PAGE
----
I started to write this post with a point to make and a structure to work around it but part-way through I gave up, the events of last week took away my focus (both in the news and personally.) So yes, I gave up and just typed stuff. Here it is:

We all search for meaning in life, whether or not we know it. Logotherapy provides, when meaning is elusive or nonexistent, an attempt to restore it, to restore an individual’s human spirit.

From the Wikipedia article, a basic description:

“Life has meaning under all circumstances, even the most miserable ones. Our main motivation for living is our will to find meaning in life. We have freedom to find meaning in what we do, and what we experience, or at least in the stance we take when faced with a situation of unchangeable suffering.”

It’s a branch of psychotherapy. Psychotherapy is, I’ll admit, not my forte let alone within my experience. So, again quoting directly from the article, ‘we can discover this meaning in life in three different ways:

  1. By creating a work or doing a deed;
  2. By experiencing something or encountering someone; and
  3. By the attitude we take toward unavoidable suffering” and that “everything can be taken from a man but one thing: the last of the human freedoms – to choose one’s attitude in any given set of circumstances.”’

Pretty straightforward stuff it seems: some find meaning in the job they have, others in the sports teams they support, their friends, the pain of loss, or fundraising for those less-fortunate. Meaning can be found in scenarios from the passive involvement watching a television series, to the total immersion of running a country. Logotherapy provides a mechanism to make sense of life and to restore an individual’s sense of meaning, when all seems otherwise lost.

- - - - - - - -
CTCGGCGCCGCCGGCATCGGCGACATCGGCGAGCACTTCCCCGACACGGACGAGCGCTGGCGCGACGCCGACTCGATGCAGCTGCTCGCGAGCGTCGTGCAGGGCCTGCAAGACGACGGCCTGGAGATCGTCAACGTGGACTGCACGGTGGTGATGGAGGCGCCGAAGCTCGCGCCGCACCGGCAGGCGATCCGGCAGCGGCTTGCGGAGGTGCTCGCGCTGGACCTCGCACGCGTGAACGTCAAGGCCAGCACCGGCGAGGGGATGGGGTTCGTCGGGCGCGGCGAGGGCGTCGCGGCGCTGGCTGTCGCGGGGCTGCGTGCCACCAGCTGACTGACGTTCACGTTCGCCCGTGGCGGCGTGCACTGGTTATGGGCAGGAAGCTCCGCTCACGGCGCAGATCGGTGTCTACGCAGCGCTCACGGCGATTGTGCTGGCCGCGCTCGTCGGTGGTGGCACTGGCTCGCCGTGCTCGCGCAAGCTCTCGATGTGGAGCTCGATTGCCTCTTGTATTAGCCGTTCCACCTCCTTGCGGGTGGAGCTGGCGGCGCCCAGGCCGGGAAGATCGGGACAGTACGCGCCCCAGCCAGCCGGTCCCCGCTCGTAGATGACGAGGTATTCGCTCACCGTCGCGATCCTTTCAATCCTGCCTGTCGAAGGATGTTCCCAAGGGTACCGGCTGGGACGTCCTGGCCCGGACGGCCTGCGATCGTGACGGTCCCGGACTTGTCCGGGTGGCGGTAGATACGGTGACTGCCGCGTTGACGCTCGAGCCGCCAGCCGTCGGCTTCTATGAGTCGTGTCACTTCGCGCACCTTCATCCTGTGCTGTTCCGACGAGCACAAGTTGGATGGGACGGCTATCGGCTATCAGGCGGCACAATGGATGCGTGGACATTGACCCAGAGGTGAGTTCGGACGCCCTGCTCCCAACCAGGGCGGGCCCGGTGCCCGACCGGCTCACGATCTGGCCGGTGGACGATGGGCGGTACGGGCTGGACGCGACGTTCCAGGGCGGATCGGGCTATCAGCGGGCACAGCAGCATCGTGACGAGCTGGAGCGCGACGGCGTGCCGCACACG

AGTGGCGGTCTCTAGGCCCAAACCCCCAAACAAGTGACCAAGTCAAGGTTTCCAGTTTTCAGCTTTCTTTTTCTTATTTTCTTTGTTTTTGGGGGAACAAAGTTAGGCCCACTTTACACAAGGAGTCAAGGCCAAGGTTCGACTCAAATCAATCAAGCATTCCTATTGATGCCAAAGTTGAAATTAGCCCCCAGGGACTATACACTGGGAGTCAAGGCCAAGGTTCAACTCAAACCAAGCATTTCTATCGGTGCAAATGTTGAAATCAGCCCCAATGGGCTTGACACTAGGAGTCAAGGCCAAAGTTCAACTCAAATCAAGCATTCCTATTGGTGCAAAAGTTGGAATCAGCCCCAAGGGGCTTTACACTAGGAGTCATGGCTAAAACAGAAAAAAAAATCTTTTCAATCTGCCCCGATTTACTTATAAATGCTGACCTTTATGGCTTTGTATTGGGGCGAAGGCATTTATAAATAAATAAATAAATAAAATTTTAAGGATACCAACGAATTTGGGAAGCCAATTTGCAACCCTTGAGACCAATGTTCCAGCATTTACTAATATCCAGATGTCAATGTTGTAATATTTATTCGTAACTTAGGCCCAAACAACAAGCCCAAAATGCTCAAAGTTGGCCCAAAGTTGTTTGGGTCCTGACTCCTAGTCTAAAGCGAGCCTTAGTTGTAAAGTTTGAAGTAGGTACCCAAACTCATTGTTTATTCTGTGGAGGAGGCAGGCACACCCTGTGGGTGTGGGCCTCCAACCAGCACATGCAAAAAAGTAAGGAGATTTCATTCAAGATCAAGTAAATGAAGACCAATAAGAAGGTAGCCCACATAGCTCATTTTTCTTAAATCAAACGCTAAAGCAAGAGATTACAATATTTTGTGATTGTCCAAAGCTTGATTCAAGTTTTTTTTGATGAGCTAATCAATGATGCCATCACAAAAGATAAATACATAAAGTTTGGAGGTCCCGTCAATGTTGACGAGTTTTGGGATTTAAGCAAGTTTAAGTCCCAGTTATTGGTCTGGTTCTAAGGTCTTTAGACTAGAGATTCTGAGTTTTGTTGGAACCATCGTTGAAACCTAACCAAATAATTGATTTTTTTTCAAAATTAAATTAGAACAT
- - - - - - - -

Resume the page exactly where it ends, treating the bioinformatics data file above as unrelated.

No, I’m not undergoing any form of externally-sourced therapy, I arrived here during a study of Totalitarianism, Authoritarianism and Inverted totalitarianism this last being, by the way, the most relevant to our times:

“In inverted totalitarianism, every natural resource and every living being is commodified and exploited to collapse as the citizenry is lulled and manipulated into surrendering their liberties and their participation in government through excess consumerism and sensationalism.”

First coined 14 years ago to describe the tendency of United States governments to increasingly ignore the best interests of all that country’s citizens in favour of the few at the top and those who shout the loudest, the description is eerily accurate now. 2016-2017 brought new lows: voter suppression, the rise of the far right, the rise of populism and nativism. The removal of essential healthcare protections in what was previously easily the world’s most expensive healthcare system is particularly disconcerting for those condemned to an uncertain fate by it, and must be utterly terrifying for those condemned to a certain fate.

I’m particularly interested right now in the bit about ‘intolerable suffering,’ especially my observations of the grades of what people imagine the term ‘intolerable’ means to them. We do after all live in times of hyperbole and instant gratification.

I’ve a list. It’s uncomfortable to write, but I’m in the mood:

I could go on, but thinking about things is hard, you see. I’ve enough on my plate just reaching the end of each day right now.

There’s a saying, purportedly Chinese, which is appropriate on so many levels. It’s this:

“May you live in interesting times.”

At first it seems a positive phrase, in this context however ‘interesting’ means unsettled, chaotic, even dangerous. It’s a curse.

We live in interesting times.